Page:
Patient Blogs | Sleep Disorders
‘Tis The Season To Watch Your Alcohol and Your Sleep Apnea
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Sleep apnea can be tough to manage on its own, but you may find that things are a lot worse if you drink. You’re probably going to be fine with a couple of drinks. If you routinely have too much to drink, you may have problems. This is my story about how drinking too much alcohol affected my sleep and apnea.

My Alcohol Consumption

During COVID-19, I drank more than I should have due to stress. I’ve routinely gone out on a Friday night and had some beers. The past couple of years I’ve had far too much than what would be considered normal. On top of my drinking, I also have sleep apnea, so this isn’t a good combination.

I never thought that this was a big deal, but turns out it is. Drinking too much alcohol can impact your sleep in a big way even if you don’t have sleep apnea. You never get a solid night’s rest after drinking too much alcohol. If you have sleep apnea, this can be a recipe for disaster.

Hangovers and Sleep Apnea

My hangovers from too many drinks weren’t pleasant. They were far worse than anything I’ve experienced when I didn’t have sleep apnea. On top of this, I often didn’t even put my mask on at night, which meant I got a poor night’s sleep.

I found myself waking up with not only a hangover, but a sore throat and feeling lousy for the rest of the day due to not wearing my mask. If I drink too much, I normally don’t even consider putting the mask on for whatever reason.

Long-Lasting Effects

In addition to a hangover the day after, I also had lingering effects that lasted for several days. After drinking, I never quite felt like myself until several days later. Drinking in excess doesn’t work very well when you have sleep apnea.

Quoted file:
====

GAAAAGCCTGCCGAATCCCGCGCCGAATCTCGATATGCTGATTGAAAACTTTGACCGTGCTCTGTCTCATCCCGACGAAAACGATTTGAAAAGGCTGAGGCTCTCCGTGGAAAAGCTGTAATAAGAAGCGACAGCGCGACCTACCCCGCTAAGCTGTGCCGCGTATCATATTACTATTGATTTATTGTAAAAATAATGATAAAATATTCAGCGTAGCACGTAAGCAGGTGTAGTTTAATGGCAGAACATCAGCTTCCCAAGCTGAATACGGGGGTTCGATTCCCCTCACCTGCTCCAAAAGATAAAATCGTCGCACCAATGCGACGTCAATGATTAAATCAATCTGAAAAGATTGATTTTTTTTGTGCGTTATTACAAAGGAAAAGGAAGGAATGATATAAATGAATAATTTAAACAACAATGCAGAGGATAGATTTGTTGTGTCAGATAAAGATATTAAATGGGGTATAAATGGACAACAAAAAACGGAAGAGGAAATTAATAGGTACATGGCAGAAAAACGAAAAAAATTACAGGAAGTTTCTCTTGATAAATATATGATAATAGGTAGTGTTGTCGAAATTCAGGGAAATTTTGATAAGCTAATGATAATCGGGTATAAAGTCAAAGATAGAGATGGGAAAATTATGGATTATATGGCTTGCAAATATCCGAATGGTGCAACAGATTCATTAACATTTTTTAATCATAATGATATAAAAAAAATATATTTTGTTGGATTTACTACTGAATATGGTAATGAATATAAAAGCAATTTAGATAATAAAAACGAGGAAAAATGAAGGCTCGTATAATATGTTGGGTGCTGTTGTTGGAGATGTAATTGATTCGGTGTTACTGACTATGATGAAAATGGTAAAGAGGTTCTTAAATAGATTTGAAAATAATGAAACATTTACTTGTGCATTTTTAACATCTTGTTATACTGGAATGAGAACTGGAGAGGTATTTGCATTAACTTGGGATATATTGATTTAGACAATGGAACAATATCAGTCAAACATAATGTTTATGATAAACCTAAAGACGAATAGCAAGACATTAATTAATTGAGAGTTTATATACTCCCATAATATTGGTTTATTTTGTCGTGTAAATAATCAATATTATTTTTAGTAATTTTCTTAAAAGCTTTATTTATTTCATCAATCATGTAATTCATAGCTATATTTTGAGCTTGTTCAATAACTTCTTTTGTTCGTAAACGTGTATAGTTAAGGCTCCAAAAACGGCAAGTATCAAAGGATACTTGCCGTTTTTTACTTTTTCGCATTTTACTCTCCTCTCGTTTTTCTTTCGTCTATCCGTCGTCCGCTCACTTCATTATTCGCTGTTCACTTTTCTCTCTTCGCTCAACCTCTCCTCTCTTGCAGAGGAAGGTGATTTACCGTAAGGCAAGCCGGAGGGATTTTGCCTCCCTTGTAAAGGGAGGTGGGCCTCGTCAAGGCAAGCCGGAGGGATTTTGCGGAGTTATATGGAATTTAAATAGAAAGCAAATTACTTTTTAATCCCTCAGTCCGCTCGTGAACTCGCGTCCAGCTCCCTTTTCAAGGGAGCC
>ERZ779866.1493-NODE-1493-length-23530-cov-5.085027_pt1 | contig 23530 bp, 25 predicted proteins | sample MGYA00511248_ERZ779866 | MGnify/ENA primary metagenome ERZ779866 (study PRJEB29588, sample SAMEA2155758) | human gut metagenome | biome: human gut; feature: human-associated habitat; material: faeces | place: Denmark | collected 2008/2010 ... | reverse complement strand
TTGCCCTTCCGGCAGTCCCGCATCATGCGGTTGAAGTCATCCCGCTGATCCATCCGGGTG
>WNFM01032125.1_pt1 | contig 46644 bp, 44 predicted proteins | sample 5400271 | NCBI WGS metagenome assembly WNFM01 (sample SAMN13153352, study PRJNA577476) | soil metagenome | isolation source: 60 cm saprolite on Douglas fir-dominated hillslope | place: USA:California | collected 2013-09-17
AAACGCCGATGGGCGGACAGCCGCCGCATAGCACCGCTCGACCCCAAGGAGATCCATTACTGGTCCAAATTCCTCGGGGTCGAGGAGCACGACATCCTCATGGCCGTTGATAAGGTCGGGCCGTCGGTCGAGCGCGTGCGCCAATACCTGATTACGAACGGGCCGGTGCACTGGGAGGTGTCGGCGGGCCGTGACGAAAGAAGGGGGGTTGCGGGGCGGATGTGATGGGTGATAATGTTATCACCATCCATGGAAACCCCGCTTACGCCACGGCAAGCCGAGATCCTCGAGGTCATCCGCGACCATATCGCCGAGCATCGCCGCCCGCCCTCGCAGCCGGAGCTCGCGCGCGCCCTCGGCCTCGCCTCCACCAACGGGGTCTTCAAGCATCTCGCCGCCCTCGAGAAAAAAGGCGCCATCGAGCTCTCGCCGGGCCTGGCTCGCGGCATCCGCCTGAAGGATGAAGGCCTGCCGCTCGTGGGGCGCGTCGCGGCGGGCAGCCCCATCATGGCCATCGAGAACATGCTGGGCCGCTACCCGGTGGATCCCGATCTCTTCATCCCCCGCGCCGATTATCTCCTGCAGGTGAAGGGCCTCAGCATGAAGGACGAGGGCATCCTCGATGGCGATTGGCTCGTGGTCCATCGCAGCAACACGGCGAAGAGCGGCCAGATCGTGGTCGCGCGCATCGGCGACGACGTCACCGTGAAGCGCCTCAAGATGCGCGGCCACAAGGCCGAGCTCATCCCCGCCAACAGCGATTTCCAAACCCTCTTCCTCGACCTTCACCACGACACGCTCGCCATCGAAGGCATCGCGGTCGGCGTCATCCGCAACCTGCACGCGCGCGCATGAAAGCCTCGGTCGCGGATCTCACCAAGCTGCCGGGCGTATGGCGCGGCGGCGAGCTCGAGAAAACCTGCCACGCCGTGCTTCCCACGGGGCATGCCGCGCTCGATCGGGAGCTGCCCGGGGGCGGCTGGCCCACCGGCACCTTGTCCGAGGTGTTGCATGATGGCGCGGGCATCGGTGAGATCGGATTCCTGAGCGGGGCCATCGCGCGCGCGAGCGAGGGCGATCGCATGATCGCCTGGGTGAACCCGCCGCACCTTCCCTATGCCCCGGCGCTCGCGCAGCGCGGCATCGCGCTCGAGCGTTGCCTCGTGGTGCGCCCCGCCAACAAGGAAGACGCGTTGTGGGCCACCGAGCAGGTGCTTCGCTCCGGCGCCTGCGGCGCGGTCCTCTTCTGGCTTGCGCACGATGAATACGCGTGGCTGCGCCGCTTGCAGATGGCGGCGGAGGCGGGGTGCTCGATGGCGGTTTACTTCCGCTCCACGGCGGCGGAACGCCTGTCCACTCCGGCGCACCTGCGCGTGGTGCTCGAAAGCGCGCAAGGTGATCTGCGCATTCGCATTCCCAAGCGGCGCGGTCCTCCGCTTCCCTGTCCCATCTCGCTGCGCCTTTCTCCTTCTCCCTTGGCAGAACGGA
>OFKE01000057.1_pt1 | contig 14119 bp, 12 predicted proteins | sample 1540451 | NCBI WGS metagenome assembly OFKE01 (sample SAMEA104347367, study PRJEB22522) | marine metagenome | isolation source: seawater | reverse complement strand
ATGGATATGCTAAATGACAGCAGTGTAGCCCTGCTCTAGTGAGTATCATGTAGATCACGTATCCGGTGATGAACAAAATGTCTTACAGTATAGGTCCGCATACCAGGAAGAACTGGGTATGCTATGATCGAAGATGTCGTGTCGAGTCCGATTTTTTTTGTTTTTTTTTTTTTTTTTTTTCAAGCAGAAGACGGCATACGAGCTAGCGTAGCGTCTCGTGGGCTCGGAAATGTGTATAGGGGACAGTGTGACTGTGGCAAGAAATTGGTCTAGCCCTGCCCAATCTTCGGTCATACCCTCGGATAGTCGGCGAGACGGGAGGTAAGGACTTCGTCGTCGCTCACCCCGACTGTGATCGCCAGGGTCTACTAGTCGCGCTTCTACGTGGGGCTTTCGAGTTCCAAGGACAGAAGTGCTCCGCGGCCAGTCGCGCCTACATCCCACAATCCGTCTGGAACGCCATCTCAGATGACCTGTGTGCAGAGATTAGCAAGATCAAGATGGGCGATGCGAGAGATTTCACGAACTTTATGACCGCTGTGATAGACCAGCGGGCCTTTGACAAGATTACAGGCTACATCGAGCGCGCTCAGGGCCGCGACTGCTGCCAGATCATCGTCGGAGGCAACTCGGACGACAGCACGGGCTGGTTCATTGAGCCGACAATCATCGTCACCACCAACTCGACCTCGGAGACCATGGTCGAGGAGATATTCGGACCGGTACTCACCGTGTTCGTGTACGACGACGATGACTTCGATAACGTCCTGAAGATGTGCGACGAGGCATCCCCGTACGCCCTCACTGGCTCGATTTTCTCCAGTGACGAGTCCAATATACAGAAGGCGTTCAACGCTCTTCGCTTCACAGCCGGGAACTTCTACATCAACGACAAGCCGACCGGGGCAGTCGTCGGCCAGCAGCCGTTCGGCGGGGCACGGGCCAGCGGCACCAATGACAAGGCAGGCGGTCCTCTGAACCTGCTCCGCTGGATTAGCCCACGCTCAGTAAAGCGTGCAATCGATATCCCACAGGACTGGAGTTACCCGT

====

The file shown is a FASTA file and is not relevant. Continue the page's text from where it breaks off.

Steps I’ve Taken

I now limit myself to only a few drinks on the weekend. I make sure to eat when drinking and watch how much I drink. It’s not worth it to have a hangover the next day as the poor sleep affects how I feel.

I’ve noticed that I sleep a lot better when I limit how many drinks I have. A few drinks don’t seem to be a problem for my sleeping pattern on nights I’m drinking.  I can still go out and enjoy myself, I just limit the amount of alcohol I drink. Some nights, I avoid it altogether. I can no longer afford to have a party mindset as I need to take care of my sleep apnea.

Since I cut back on how much alcohol I drink, my sleep has gotten a lot better. I don’t forget to put my mask on and overall, I feel much better. I know that drinking a bit more than I should isn’t helping my sleep apnea, so I’ve cut way back. Reducing your own alcohol drinking can make a big difference in how you manage your own sleep apnea.




Photo Credit: Wilpunt / E+ via Getty Images

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Brian Lamacraft

Brian Lamacraft

Diagnosed since 2017

Brian Lamacraft has lived with sleep apnea for over 4 years. He is a full-time writer and guitar player. He spends his spare time writing music, going to the Royal Canadian Legion, and having fun camping trips with close friends. He lives in Powell River, Canada, with his lovely wife. Reach him at his website Lamacraft Writing Services or LinkedIn.

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